3. Sinusitis. The condition is mainly characterized by sneezing, nasal discharge, fever, cough, chills, and nasal obstruction (Battisti et al., 2023). The condition was included as a differential diagnosis since the patient, in this case, presents with most of its major symptoms. However, it was ruled out due to a lack of facial pain.
  4. Gastroesophageal Reflux Disease (GERD). GERD is the other differential diagnosis, characterized by chronic cough, throat clearing, and postnasal drip. The patient in this case study presents with throat clearing and postnasal drip, thus a differential. However, the condition was ruled out because it is caused by acid reflux irritating the throat, and the patient, in this case, does not have a chronic cough.

P (plan)

Treatment options for allergic rhinitis include pharmacological therapy using antihistamines and intranasal steroids and immunotherapy (Akhouri & House, 2023). The appropriate medication for this patient is cetirizine 10mg oral tablets once daily. According to Kawauchi et al. (2019), cetirizine is a second-generation antihistamine that is recommended for older adults with allergic rhinitis. One of the side effects of cetirizine is drowsiness, especially in high dosages. Therefore, I will encourage the patient to avoid overdose, thus avoiding the side effects. The recommended patient follow-up for this patient is after four weeks. The follow-up will check the patient’s progress and determine whether changes should be made to the medication or the dosage adjusted.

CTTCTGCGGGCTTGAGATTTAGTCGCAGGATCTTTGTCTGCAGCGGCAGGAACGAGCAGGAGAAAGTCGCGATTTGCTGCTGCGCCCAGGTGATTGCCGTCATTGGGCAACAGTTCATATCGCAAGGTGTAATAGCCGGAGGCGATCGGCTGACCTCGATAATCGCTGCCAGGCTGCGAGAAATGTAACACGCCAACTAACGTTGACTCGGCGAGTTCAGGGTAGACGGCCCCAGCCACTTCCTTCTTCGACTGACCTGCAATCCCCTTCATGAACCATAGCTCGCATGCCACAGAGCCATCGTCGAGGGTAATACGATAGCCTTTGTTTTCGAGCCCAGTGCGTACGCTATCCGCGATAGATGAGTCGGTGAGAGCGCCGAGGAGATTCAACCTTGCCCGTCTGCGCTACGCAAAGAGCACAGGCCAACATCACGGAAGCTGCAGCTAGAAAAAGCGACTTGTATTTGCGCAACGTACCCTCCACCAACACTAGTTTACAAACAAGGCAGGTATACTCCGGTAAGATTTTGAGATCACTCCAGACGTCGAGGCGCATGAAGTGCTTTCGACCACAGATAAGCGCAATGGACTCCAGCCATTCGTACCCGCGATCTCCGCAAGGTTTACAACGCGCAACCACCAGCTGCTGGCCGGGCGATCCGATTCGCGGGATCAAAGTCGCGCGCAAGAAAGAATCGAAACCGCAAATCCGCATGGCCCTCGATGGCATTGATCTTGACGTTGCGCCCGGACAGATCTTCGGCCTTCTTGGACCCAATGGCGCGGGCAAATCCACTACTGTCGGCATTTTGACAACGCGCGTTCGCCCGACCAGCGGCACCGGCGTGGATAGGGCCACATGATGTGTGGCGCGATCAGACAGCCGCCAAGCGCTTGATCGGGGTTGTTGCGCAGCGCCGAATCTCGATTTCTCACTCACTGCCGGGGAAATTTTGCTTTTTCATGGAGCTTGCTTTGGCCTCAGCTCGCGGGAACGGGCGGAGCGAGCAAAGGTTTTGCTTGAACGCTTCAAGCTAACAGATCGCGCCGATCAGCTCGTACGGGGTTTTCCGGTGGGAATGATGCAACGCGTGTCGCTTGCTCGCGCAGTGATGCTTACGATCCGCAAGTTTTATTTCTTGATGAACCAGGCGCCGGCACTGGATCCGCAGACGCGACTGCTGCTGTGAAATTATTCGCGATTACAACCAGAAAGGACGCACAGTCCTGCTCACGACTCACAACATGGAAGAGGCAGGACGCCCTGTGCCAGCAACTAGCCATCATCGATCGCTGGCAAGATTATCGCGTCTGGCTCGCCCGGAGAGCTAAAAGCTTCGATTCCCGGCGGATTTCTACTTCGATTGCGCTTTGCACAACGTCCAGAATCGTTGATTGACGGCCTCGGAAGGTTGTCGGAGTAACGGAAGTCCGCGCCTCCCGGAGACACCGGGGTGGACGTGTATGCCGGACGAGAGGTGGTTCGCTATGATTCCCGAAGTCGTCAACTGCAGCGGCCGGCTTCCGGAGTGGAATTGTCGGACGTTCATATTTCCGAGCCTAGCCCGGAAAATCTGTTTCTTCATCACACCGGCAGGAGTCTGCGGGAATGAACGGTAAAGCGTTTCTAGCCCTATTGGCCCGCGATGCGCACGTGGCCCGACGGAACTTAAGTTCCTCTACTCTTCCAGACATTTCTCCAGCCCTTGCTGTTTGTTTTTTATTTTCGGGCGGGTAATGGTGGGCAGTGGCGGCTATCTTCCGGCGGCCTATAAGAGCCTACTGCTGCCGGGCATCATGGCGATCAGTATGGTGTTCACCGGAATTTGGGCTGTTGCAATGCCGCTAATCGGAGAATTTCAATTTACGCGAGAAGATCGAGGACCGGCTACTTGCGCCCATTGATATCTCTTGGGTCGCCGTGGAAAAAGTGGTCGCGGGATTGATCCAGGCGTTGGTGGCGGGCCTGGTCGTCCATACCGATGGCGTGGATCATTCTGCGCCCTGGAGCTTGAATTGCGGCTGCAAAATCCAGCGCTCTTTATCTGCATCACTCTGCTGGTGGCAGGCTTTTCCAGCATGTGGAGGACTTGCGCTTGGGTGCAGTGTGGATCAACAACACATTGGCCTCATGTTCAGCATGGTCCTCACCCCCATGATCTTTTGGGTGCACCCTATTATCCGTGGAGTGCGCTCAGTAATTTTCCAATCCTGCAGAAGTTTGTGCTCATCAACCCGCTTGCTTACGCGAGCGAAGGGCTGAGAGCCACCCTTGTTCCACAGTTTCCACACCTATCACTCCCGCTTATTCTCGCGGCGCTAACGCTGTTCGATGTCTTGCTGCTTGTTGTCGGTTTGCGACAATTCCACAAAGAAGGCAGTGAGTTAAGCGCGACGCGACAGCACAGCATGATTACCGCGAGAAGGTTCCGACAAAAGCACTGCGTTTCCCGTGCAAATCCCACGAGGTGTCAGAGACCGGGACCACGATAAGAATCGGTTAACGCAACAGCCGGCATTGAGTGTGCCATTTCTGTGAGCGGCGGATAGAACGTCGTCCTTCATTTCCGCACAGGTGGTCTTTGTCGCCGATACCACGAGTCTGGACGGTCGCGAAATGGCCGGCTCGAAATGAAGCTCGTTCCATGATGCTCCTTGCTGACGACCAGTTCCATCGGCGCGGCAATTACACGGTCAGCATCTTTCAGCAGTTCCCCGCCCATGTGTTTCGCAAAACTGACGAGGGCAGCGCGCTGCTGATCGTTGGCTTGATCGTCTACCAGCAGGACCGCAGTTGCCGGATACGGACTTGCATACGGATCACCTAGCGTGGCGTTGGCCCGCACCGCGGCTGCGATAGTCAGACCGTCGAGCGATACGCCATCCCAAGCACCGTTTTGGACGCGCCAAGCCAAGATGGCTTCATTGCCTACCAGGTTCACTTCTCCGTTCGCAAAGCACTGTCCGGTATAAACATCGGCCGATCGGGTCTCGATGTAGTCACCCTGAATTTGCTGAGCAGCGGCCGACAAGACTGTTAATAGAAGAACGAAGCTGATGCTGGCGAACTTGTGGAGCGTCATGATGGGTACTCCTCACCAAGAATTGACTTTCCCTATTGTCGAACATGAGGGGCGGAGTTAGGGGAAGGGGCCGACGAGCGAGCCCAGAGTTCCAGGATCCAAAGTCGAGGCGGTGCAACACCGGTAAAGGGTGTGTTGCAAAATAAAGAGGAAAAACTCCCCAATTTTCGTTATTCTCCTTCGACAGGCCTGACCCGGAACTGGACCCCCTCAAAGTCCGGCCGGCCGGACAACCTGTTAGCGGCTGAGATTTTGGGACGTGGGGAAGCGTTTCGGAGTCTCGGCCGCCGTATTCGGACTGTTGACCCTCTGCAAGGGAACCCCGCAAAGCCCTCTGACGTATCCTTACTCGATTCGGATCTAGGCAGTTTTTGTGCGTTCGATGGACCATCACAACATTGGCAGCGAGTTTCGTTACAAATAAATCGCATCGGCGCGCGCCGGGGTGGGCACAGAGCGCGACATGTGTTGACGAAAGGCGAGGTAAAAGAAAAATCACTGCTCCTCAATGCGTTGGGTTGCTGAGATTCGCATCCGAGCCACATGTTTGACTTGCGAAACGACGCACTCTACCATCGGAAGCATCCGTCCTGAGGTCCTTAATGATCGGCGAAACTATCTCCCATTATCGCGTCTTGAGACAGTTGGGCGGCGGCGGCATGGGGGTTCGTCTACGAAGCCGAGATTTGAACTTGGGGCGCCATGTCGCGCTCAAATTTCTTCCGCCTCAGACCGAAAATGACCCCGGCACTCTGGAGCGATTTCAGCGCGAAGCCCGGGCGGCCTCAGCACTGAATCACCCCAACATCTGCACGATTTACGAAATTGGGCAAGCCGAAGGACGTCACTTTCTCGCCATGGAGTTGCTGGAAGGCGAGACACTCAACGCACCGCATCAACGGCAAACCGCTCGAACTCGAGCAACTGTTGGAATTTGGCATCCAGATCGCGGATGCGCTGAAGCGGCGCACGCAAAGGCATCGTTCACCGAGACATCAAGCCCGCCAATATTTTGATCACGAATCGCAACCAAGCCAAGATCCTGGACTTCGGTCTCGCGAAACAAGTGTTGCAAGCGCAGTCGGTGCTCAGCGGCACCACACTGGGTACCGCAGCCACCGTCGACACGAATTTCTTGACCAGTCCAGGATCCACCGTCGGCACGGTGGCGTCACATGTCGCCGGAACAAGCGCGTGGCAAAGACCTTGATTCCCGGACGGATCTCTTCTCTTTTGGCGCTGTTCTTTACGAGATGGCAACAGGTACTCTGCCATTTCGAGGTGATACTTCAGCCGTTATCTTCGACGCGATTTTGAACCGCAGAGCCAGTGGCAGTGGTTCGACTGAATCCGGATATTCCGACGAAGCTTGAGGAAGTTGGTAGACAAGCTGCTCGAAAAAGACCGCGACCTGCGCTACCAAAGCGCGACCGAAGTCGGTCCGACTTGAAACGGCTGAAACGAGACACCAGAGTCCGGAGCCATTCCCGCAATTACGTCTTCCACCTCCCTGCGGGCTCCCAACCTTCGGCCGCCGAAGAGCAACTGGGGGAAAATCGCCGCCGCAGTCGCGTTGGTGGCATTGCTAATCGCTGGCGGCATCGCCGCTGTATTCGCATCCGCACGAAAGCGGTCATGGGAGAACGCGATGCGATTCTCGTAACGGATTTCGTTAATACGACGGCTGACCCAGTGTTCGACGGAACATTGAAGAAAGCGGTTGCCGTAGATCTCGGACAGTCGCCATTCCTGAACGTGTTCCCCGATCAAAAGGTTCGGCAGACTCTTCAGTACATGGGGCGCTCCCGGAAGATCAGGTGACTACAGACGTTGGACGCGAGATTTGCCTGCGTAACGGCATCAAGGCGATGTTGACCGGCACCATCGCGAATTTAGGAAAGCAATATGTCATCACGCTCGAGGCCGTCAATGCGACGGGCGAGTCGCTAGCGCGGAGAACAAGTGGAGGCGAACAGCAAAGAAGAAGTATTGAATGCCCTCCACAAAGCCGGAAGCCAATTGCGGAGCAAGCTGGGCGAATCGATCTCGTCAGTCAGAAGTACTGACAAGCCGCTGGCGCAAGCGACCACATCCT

Furthermore, patient education for a patient with allergic rhinitis is vital. According to Steven (2020), allergic rhinitis patients need to understand the symptoms, their management, lifestyle modifications for triggers and allergens avoidance, and medication adherence. Similarly, in this case, the patient will be educated on the condition’s symptoms, management, and lifestyle modifications. In addition, the essence of follow-up will be emphasized. Being an elderly patient, the nurse will also provide education on home safety and the necessary immunizations for patients in this age population. Interacting with this case study has helped me demystify the different conditions with almost similar symptoms. I learned the importance of using diagnostic results in making the diagnosis. Patient education is also vital in providing holistic care.

References

Akhouri, S. & House, S. A. (2023). Allergic Rhinitis. In: StatPearls [Internet]. Retrieved from: https://www.ncbi.nlm.nih.gov/books/NBK538186/

Battisti, A.S., Modi, P. & Pangia, J. (2023). Sinusitis. [Updated 2023 Mar 2]. In: StatPearls [Internet]. Retrieved from: https://www.ncbi.nlm.nih.gov/books/NBK470383/

Eguiluz-Gracia, I., Pérez-Sánchez, N., Bogas, G., Campo, P., & Rondón, C. (2019). How to Diagnose and Treat Local Allergic Rhinitis: A Challenge for Clinicians. Journal of Clinical Medicine8(7), 1062. https://doi.org/10.3390/jcm8071062

Guseva, A., & Derbeneva, M. (2020). Rhinitis: Differential diagnosis and treatment principles. https://doi.org/10.21518/2079-701X-2020-16-102-108

Kawauchi, H., Yanai, K., Wang, D. Y., Itahashi, K., & Okubo, K. (2019). Antihistamines for Allergic Rhinitis Treatment from the Viewpoint of Nonsedative Properties. International Journal of Molecular Sciences20(1), 213. https://doi.org/10.3390/ijms20010213

Steven G. C. (2020). Shared decision making in allergic rhinitis: An approach to the patient. Annals of Allergy, Asthma & Immunology: Official Publication of the American College of Allergy, Asthma, & Immunology125(3), 268–272. https://doi.org/10.1016/j.anai.2020.06.032